Fluorescent rare-earth-doped glass particles glued to the end of an atomic force microscope tip have been used to perform scanning near-field optical measurements on nanostructured samples. The fixation procedure of the fluorescent fragment at the end of the tip is described in detail. The procedure consists of depositing a thin adhesive layer on the tip. Then a tip approach is performed on a fragment that remains stuck near the tip extremity. To displace the particle and position it at the very end of the tip, a nanomanipulation is achieved by use of a second tip mounted on piezoelectric scanners. Afterward, the particle size is reduced by focused ion beam milling. These particles exhibit a strong green luminescence where excited in the near infrared by an upconversion mechanism. Images obtained near a metallic edge show a lateral resolution in the 180–200-nm range. Images we obtained by measuring the light scattered by 250-nm holes show a resolution well below 100 nm. This phenomenon can be explained by a local excitation of the particle and by the nonlinear nature of the excitation.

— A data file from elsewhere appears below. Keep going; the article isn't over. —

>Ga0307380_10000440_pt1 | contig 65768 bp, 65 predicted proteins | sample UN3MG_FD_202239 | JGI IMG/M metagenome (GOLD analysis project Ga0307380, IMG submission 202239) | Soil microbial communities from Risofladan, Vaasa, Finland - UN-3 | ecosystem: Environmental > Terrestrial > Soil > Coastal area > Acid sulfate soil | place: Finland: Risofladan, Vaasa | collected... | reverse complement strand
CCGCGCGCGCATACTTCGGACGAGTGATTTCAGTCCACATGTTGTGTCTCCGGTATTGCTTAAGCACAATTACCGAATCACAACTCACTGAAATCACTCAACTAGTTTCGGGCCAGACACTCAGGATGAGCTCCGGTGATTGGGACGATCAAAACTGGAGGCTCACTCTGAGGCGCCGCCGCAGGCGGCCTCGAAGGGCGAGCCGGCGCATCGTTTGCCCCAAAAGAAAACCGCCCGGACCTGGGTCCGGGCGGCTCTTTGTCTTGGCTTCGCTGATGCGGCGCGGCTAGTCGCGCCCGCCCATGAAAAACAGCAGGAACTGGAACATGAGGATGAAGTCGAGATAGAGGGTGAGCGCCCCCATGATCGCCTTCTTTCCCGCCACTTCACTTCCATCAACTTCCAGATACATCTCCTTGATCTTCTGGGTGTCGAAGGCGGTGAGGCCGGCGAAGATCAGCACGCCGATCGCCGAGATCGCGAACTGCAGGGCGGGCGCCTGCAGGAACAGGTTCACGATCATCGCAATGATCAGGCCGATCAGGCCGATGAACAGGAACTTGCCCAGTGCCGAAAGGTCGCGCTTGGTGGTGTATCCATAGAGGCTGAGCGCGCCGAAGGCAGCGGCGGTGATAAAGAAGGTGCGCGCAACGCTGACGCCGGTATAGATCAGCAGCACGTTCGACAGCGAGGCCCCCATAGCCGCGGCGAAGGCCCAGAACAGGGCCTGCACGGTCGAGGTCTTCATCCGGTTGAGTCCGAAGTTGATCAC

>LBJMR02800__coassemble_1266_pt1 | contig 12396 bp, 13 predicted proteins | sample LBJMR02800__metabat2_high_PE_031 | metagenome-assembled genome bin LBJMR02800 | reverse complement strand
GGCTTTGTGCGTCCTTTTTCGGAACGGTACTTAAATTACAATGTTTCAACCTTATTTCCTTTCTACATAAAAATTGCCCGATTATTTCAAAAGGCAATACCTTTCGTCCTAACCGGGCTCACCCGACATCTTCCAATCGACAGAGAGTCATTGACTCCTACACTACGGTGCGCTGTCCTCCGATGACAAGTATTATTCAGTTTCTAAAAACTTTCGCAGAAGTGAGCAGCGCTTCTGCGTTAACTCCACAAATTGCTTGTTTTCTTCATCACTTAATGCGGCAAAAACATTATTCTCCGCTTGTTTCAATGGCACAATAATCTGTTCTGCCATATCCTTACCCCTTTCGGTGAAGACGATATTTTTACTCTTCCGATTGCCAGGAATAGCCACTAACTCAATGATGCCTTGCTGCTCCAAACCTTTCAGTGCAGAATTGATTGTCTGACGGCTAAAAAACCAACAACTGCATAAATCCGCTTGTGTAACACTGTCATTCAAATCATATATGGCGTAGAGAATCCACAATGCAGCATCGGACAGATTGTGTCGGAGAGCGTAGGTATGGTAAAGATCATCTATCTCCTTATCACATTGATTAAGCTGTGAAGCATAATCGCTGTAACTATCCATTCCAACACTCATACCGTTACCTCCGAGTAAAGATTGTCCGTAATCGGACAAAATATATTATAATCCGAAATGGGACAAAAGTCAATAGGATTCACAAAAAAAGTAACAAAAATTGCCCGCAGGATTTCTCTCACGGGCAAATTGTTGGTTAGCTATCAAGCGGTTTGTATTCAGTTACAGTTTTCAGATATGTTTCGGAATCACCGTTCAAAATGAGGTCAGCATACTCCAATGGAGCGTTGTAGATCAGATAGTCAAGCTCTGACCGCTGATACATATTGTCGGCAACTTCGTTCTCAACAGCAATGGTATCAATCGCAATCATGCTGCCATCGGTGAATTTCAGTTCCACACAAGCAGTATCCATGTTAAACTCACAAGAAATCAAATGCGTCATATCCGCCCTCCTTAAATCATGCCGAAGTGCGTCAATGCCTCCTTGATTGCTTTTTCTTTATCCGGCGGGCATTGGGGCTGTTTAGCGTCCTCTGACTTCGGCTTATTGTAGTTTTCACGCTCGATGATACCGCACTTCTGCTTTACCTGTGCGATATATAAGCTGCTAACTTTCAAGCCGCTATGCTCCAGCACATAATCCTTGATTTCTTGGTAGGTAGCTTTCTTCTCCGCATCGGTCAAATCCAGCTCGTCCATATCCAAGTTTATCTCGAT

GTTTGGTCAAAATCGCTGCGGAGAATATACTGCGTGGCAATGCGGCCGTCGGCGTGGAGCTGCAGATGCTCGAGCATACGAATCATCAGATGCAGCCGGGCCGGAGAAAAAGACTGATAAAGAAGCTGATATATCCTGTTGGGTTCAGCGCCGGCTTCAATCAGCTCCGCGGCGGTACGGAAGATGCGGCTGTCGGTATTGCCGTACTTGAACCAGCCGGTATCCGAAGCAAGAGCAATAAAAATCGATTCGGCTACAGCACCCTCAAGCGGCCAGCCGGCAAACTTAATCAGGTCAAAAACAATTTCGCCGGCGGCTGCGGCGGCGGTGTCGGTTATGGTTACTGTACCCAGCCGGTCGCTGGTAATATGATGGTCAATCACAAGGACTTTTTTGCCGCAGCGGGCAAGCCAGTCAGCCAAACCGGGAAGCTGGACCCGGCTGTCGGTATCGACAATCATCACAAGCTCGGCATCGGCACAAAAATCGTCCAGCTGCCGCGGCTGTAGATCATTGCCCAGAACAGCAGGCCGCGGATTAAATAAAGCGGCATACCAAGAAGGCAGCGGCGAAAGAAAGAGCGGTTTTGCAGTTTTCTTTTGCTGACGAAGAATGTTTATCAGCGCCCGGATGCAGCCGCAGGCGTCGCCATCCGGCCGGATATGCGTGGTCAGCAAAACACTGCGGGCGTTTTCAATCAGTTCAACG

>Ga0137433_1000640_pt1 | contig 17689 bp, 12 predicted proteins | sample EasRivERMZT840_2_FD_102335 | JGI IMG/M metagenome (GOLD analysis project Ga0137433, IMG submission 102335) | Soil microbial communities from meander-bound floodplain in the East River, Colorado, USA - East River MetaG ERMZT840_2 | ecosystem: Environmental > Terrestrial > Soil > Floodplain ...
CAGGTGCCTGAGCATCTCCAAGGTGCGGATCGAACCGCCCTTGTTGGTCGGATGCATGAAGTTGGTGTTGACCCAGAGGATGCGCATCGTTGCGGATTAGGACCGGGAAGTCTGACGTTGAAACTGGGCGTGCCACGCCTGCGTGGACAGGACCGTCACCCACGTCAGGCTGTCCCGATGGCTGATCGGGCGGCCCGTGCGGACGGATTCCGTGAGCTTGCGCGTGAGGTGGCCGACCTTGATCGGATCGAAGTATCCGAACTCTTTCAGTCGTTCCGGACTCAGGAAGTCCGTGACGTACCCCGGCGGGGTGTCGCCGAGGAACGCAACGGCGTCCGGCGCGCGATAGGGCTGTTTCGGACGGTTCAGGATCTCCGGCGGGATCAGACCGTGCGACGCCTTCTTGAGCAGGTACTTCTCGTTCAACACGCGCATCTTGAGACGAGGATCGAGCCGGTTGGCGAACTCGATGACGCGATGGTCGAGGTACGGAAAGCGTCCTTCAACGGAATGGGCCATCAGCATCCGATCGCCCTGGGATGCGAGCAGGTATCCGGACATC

© 2004 Optical Society of America
Lionel Aigouy, Yannick De Wilde, Michel Mortier, Jacques Giérak, and Eric Bourhis, "Fabrication and Characterization of Fluorescent Rare-Earth-Doped Glass-Particle-Based Tips for Near-Field Optical Imaging Applications," Appl. Opt. 43, 3829-3837 (2004)